Better Than Baba’s young owner Andrew Malitsky is from the Ukraine (he moved here when he was 14) and wanted to show the city how perogies are done back in the homeland. He uses organic, locally milled flour to make the excellent dough, which has a toothy texture like al dente pasta. The sour cherry filling is both tart and a touch sweet, while the blueberry is a little taste of pure Canadiana. They both get topped off with a scoop of vanilla ice cream and some chocolate sauce and will be there for you if you ever need to eat your feelings.

For locations check out their website or follow them on Twitter.

Dungeness Crab Cake (PCG)

New & Notable: One of Vancouver’s finest moves to Charleswood

One of my favourite neighbourhood restaurants from Vancouver has come to Winnipeg — Charleswood to be precise — and I am kind of freaking out about it.

Well, it sort of has. To clarify, the original was called CRAVE, and was only a couple blocks down from our Main Street apartment, where my wife and I lived for six years.

We’d eat there at least once every two weeks, devouring ridiculously well-executed comfort food like a Buttermilk Fried Chicken Cobb Salad that was near moan-inducing, a Short Rib Rigatoni that was the ideal respite from the Vancouver rain, and a Dungeness Crab Cake (served alongside a matchstick apple salad) that is so good you’d consider resorting to violence if your dining companion tried to take a piece of it (I may still have a fork mark in my hand after trying to get the last bite of my wife’s).

Buttermilk Fried Chicken Cobb with romaine, aged cheddar, bacon, egg, tomato, green onion, sun-dried tomato, blue cheese, ranch dressing (PCG)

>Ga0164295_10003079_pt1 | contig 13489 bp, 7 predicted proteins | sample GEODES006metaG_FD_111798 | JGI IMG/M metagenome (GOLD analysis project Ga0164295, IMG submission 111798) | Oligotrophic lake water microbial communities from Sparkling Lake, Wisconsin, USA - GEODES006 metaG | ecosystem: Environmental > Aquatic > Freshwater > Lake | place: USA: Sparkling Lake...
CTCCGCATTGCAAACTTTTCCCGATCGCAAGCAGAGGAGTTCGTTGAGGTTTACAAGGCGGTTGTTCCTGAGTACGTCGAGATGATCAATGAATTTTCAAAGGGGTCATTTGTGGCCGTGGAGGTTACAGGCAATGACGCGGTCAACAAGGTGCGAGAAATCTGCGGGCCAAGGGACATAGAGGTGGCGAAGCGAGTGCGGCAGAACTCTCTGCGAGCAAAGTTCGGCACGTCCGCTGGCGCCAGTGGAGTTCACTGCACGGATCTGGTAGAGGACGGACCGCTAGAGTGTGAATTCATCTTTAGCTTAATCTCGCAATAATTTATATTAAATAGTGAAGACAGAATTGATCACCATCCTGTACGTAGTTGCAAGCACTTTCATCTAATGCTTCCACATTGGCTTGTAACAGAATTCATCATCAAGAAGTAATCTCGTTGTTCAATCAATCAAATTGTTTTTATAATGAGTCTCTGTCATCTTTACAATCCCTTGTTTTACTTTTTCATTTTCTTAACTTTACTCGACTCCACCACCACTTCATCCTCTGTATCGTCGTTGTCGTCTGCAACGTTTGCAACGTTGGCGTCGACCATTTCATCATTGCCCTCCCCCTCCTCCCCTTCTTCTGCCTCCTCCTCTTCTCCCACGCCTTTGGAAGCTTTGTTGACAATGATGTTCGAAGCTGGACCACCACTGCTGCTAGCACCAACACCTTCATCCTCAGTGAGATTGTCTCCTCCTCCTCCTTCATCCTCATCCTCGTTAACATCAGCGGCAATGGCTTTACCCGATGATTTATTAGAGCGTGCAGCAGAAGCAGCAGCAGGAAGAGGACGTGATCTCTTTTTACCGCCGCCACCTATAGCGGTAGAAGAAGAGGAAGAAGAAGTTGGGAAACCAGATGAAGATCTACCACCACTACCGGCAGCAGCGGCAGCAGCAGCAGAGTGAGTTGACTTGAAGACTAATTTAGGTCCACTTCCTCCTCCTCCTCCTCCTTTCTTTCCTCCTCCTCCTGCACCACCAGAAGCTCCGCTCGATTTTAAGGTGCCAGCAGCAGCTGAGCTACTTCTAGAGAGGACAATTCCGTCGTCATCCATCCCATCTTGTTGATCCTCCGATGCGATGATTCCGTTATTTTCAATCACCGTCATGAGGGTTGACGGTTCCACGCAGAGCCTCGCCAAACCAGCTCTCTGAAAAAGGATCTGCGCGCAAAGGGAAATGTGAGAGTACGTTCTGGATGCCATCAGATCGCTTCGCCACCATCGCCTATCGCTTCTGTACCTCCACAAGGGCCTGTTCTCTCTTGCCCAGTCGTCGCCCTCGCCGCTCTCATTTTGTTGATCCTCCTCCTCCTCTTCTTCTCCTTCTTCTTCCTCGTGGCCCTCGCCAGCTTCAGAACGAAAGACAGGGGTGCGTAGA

Buttermilk Fried Chicken Cobb with romaine, aged cheddar, bacon, egg, tomato, green onion, sun-dried tomato, blue cheese, ranch dressing (PCG)

The people behind it were Chef Wayne Martin and Manager Greg Gunnarson, who along with CRAVE also open up two other highly regarded and successful spots, Fraiche and CRAVE Beachside, both in West Vancouver.

But now, after years in Rain City, Martin and Gunnarson have brought the concept behind CRAVE, including the majority of the menu, to the eastern end of Charleswood, resulting in the charming new Capital Grill & Bar.

“I started my career with the Four Seasons at Minaki Lodge…. and Winnipeg was where we would come do all our shopping and partying,” said Chef Martin.

“I just had good memories of it [Winnipeg] and I was tired of Vancouver — it had got so overpriced, overcrowded, and bad traffic.”

It’s a sentiment you do hear quite a bit about when people leave Van these days (I’ve personally been interviewed about it in the Vancouver Metro), but that being said, I still had to ask Martin and Gunnarson, why Winnipeg?